How reading affects your brain


More than a quarter -26 percent- of American adults admit to not having read even part of a book within the past year. That’s according to statistics coming out of the Pew Research Center. If you’re part of this group, know that science supports the idea that reading is good for you on several levels.

“Reading is to the mind what exercise is to the body.” Joseph Addison penned this quote roughly 300 years ago, before modern science and research equipment could back up his claim. Today, however, scientific studies show that reading does make you smarter. Reading a novel, for example, increases the blood flow and improves connectivity in the brain.

A growing body of research indicates that reading literally changes your mind. Anna Sasine said that brain scans showed that throughout the reading period and for days afterward, brain connectivity increased, especially in the somatosensory cortex, the part of the brain that responds to physical sensations like movement and pain.

Lia Tabackman wrote that reading consistently strengthens connections in the brain, improves memory and concentration, and may even help you live longer.

Oberlo published a 12-year study on health and retirement found that those who read books survived around two years longer than those who didn’t read books or read magazines and other forms of media. Additionally, those who read for 30 minutes a day (3.5 hours per week) were 23% more likely to outlive those who didn’t read often.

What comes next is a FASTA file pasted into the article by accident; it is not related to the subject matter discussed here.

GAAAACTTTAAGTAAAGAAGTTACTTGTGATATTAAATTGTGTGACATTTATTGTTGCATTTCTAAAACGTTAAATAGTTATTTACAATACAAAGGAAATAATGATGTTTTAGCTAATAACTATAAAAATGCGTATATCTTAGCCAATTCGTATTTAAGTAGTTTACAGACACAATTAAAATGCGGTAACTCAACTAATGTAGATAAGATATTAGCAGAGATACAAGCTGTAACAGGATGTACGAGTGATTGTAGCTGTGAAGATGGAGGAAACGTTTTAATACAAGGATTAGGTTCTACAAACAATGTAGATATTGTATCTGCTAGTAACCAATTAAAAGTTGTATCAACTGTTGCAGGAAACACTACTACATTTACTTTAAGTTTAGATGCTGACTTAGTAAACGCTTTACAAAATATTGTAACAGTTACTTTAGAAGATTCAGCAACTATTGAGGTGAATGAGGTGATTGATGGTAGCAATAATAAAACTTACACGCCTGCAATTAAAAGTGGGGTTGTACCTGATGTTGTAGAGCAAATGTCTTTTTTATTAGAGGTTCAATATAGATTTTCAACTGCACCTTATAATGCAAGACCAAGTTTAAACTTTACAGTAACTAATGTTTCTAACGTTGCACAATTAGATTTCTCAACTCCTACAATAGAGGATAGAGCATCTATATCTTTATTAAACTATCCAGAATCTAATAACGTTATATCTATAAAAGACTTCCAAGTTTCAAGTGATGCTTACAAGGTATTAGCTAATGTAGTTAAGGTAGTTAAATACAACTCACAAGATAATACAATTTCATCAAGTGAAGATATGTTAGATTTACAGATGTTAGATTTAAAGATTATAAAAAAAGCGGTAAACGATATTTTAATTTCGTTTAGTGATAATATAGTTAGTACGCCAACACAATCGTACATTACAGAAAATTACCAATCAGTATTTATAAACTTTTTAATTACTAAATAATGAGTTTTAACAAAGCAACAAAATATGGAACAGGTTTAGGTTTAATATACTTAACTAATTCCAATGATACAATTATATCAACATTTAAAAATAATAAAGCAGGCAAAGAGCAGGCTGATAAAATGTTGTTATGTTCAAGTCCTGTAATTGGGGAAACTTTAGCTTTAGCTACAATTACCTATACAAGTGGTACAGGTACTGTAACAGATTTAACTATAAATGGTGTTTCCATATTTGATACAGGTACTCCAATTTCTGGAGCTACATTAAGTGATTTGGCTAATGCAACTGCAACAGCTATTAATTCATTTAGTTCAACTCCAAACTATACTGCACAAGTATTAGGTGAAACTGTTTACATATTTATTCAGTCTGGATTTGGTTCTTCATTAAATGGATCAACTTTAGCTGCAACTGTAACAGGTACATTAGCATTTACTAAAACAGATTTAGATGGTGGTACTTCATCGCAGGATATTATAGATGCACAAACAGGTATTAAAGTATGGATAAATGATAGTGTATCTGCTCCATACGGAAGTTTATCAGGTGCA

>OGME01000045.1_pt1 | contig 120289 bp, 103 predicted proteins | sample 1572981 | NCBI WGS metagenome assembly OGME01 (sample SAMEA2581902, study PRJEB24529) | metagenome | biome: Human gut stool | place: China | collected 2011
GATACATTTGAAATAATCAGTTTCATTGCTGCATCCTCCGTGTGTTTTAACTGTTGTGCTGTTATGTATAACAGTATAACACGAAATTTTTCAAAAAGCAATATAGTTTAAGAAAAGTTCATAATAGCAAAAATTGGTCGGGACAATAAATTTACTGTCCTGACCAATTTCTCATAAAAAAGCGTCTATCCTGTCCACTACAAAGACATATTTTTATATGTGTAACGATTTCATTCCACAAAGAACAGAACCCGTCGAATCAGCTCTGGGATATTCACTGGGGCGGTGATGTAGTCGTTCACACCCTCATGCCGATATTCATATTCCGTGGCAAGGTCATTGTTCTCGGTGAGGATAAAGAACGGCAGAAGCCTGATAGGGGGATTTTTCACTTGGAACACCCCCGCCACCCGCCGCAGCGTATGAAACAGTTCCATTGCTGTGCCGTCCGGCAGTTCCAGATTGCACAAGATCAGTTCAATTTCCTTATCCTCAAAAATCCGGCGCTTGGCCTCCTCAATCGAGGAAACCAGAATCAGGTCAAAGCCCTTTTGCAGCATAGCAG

Pretty cool, right?

Reading can also reduce stress levels and prevent age-related cognitive decline.

Reading also allows you to learn new things to help you succeed in your work/school and relationships.

When you read a well-written book will expose you to more words, and this will help you be a better communicator. Rather than just saying that you are sad or not in the mood to people, you can say you’re anxious, tired, irritated, frustrated, or weary. Increasing your vocabulary, communications skills, and being exposed to different writing styles will help improve your writing skills.

Reading can teach you historical politics, customs, cultures, economics, and intellect. Often these facts are set in a context of a story, making history easy to remember.

As you read, you put yourself in the characters’ shoes. Your brain goes beyond the words on the page, imagining details such as appearances, emotions, and surroundings. William Styron wrote, “A great book should leave you with many experiences, and slightly exhausted at the end. You live several lives while reading.

The pros of reading also extend to mental health. Researchers studied the effects of self-help books and found that many have a measurable impact on depression or other mood disorders.

As a result, the UK’s National Health Service (NHS) began a book prescription program called Reading Well. This service prescribes self-help books curated by medical experts for certain conditions.

The act of using books as therapy is called “bibliotherapy.” So, if you’re struggling – and despite what life looks like on Instagram, we all struggle from time to time – consider reading one of the books on the NHS’s curated list, which are proven to help ease symptoms.

Now that you understand the importance of reading books, how good it is for your brain and why you should read every day, what should you read?